Here There and Everywhere

Expat wanderer

Wake of the Vikings: TugBoat Dances to Welcome us to Quebec

 

It is a joyful morning. The air is soft, the sky is blue, and Quebec shines like a jewel in the harbor.

The sun is gleaming off a smaller white boat – a tug?

 

The tug starts shooting off water. This is interesting! What is he doing? Is the tug able to use seawater to form the chute of water? Is it also a fireboat?

 

The boat starts toward our boat, and one chute of the water is grazing the bow! Oh no! Is he going to spray all the cruise ship guests? Is this a security risk?

 

No! He veers away, just in time to keep from giving us a soaking, but bouncing port to starboard, starboard to port, dancing for us, dancing with us. One of the crew members waves seeing me shooting this segment. AdventureMan joins me, he waves back.

 

What a delightful and lovely way to start the day. It just keeps getting better!

He is having so much fun. We are having so much fun! The water sparkles off his joyful waterspouts!

 

He almost disappears in a spray of water. He goes around the back to welcome the other side of the ship.

It doesn’t take much to thrill our hearts. This joyful welcome does the trick.

As we dock, the World Cafe is full of people and their cameras; we are docking in the heart of the old city, and views present themselves for the taking. You couldn’t ask for a lovelier day in Quebec; the temperatures will be in the high 70’s F.

 

 

The tug boat harbor:

 

 

“Oh look, the local Vikings are coming,” I said to AdventureMan, and looking right at them, he asked “where?”

“That’s them, the local Viking crew, coming to help get people onto their tours and hand out water,” I pointed out.

“Oh, I thought you meant REAL Vikings,” he grumbled.

LocalVikingsArrive.jpg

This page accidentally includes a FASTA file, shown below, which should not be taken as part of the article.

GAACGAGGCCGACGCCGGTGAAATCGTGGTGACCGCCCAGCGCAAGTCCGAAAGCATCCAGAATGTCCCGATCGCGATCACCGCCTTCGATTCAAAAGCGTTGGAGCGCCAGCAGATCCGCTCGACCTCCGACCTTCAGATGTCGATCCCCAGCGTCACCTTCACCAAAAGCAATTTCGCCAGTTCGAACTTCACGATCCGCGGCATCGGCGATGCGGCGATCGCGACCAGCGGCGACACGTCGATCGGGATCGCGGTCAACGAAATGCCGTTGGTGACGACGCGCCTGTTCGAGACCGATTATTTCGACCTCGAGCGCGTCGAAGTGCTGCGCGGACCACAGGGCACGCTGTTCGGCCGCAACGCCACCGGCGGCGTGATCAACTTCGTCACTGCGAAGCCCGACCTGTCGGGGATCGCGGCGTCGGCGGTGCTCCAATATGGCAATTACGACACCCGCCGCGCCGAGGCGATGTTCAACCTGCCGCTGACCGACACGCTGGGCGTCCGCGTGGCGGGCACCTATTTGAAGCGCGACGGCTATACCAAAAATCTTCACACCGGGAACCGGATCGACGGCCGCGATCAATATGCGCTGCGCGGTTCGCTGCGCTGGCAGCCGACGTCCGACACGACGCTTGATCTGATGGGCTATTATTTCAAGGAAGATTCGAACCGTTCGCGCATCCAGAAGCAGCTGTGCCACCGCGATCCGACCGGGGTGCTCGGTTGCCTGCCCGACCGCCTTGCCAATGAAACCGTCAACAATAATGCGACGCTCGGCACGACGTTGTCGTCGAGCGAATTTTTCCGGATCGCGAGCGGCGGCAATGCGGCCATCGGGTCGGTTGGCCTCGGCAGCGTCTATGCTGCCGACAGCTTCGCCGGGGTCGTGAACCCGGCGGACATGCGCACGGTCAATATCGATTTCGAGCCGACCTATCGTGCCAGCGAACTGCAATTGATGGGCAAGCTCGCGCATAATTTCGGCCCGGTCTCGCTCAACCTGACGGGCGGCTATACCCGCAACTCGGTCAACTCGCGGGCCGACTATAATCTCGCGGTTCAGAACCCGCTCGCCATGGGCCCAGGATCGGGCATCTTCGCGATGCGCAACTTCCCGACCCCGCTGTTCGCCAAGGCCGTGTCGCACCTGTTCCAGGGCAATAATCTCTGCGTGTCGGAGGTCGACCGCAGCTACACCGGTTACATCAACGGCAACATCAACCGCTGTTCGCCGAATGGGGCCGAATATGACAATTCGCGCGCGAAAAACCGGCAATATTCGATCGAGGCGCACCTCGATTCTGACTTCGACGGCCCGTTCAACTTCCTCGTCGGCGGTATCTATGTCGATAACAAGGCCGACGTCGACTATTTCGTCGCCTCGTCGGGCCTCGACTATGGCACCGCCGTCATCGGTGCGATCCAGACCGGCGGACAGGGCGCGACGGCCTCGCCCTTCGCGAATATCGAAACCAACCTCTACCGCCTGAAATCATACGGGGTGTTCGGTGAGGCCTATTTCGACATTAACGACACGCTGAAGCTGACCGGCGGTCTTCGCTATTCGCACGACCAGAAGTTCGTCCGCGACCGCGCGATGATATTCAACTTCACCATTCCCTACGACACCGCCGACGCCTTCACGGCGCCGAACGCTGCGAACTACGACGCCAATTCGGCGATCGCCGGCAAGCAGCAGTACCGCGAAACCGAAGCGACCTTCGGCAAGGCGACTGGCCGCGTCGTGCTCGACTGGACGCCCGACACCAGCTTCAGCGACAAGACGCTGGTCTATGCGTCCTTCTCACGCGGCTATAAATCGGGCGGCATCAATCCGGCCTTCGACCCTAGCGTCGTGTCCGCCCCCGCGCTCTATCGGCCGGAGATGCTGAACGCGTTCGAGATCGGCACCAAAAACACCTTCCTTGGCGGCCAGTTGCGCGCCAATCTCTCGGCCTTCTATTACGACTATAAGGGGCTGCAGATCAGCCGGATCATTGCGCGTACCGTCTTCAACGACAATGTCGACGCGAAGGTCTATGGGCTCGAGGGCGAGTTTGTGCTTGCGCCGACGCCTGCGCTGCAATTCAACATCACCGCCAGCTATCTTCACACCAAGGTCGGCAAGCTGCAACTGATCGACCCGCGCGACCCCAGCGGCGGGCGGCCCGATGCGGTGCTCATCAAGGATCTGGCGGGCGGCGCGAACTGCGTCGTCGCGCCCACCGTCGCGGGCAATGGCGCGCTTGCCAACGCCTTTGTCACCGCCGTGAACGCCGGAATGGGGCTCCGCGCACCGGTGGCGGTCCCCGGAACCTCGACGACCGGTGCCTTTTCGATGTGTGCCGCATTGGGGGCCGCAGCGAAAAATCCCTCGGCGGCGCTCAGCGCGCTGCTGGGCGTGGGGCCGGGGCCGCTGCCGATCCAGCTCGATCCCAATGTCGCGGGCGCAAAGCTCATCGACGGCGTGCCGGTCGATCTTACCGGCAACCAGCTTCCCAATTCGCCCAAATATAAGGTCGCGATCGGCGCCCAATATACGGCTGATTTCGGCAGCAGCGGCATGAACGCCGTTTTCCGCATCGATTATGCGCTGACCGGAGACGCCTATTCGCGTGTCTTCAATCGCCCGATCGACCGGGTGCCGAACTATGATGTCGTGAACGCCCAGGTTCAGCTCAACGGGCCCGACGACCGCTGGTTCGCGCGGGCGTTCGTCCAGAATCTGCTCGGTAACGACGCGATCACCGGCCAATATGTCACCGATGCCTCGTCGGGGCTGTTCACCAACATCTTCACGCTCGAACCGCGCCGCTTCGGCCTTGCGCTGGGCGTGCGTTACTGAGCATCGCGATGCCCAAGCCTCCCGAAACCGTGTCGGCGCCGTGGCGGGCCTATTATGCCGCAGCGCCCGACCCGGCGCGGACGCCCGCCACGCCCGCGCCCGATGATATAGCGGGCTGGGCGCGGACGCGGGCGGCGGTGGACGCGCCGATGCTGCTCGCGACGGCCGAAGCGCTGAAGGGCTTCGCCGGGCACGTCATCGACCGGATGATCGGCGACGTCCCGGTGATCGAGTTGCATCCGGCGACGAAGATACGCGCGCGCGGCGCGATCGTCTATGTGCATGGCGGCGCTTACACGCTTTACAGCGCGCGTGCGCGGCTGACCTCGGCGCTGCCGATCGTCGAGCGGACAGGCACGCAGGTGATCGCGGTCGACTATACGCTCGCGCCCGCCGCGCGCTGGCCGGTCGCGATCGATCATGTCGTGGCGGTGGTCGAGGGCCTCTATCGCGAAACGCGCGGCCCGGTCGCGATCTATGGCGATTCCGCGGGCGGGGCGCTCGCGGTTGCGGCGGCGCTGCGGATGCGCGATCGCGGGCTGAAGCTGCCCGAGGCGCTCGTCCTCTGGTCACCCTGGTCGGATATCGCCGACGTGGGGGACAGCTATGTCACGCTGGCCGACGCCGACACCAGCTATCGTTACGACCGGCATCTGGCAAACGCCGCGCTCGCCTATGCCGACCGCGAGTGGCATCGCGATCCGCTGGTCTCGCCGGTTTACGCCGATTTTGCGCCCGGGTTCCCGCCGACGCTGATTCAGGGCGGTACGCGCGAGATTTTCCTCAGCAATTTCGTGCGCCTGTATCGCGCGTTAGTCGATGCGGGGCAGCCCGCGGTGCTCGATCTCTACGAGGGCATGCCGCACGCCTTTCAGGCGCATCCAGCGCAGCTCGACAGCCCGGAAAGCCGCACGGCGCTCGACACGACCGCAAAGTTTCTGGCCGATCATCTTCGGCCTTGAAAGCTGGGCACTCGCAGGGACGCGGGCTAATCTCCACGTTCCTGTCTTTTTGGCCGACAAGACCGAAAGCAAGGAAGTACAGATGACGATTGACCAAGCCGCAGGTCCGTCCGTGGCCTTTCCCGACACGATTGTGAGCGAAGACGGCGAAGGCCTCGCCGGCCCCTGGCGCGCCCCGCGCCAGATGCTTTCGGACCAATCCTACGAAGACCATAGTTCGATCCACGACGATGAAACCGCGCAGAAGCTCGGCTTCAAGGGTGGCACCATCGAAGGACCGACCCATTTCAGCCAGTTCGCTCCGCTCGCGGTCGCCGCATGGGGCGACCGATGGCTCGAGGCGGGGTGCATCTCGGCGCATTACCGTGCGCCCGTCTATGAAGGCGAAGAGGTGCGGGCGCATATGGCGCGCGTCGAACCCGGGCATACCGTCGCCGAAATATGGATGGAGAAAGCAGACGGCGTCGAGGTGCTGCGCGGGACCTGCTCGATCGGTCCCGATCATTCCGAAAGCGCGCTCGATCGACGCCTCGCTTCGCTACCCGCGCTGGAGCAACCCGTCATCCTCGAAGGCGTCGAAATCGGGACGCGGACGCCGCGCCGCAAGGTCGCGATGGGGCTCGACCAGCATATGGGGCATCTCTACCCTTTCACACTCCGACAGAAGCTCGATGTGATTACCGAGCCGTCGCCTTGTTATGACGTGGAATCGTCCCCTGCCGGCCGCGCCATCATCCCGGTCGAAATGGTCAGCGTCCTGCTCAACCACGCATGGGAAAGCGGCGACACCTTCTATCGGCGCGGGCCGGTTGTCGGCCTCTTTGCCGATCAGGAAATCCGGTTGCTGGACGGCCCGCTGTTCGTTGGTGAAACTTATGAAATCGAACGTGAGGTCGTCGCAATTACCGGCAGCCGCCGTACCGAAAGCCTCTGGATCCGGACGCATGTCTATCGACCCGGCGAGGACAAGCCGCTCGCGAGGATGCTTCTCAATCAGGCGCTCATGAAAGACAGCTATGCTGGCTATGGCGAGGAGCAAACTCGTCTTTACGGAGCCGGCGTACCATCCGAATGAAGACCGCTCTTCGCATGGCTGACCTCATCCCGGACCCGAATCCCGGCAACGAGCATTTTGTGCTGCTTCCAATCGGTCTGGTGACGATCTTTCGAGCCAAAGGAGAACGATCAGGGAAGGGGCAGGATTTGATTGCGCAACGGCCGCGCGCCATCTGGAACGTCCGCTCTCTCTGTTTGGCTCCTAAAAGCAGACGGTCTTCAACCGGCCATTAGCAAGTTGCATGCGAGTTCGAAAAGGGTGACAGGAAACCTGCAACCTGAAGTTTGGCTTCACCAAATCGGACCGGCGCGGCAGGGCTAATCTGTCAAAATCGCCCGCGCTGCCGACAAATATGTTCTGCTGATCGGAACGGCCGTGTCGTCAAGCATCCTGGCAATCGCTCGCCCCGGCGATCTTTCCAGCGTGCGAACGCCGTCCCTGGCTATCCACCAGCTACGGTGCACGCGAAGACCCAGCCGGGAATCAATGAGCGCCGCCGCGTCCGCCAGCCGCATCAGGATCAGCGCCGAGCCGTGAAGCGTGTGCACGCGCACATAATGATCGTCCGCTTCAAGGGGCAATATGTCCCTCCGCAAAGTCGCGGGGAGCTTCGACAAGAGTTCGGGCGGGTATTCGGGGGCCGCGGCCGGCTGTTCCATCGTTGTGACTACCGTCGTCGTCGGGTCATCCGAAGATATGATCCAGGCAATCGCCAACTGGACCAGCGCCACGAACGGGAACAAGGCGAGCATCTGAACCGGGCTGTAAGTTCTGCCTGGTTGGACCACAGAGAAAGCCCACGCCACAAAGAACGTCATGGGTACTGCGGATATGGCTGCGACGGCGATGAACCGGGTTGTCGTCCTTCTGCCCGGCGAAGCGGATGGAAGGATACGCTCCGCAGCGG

Hmmm. When I attended the Bayeux Tapestry lecture, the speaker said that the Battle of Hastings in 1066 is considered the end of the Viking Era, meaning exploration, pillage, plunder and settlement. But really, the Battle of Hastings was Norman (Norseman) against Northman, Viking fighting Viking, and perhaps . . . perhaps . . . the Viking Era goes on, hidden under a thin veneer of civilization.

Don’t you like that idea?

We have a tour late into the afternoon, then final goodbyes, dinner, and making sure our bags are out in the hall and ready to go by ten tonight. The good part about a cruise is unpacking and not having to pack and unpack again. The bad part is that a reckoning always comes, and we are stuffing our suitcases, and throwing out old underwear to make room for the few souvenirs we picked up along the way. The Viking Sky leaves Quebec City tonight for Montreal, and from our landing we head to the airport, en route back to Pensacola. I don’t believe I will be able to post again until we are there, and perhaps not right away, as you know what it is like, the deluge of things that must be done, when you get home . . .

So for now, au revoir from Quebec.

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September 22, 2017 Posted by | Adventure, Beauty, Cultural, Customer Service, ExPat Life, Marketing, Pensacola, Travel, Weather | , , , | Leave a comment

Wake of the Vikings: A Short Day in L’Anse Aux Meadows

 

We have a wake-up call for six o’clock; we are on the first tender headed into L’anse Aux Meadows and we are excited. Who wouldn’t be; just look at this gorgeous morning sky to greet us. I’m good with drama if it is a morning or evening sky.

We wait a long time to get clearance; there is one other boat in town, and it is the National Geographic Explorer. Canadian Customs officials have to go through our paperwork and interview a select few face-to-face. Our 0700 departure is more like 0830.

 

No rain, so we are thankful, because rain is predicted. We are hoping it will hold off until we have visited the L’anse Aux Meadows Viking Site. Or is it a Native American Camp? For many long years it was believed to be Native American, but a team of archaeologists did a re-look and determined it may well have been an early Norse settlement.

The people in L’anse Aux Meadows go all out to make this interesting for their visitors. They dress in Viking costume to welcome us, and the site we visit has people who are “in character” telling us about their challenging lives in the early settlement, which only lasted maybe ten years.

Below is the woman who organized the buses:

 

 


A beautiful statue of the Vikings reaching the new world:

Statue detail of the ship:

 

There are a series of rooms built together, covered with sod. At one end is an outbuilding with a lathe. This may be someone’s imagination rather than something they really found, like they may have found evidence of an out-building and someone thought “oh it might have been a place where people worked wood, which Vikings did, a lot.”

 

These character actors really enjoy playing their roles. They were a hardy lot, and they work hard.

Decoration on entry to middle of houses:

Outside view of houses: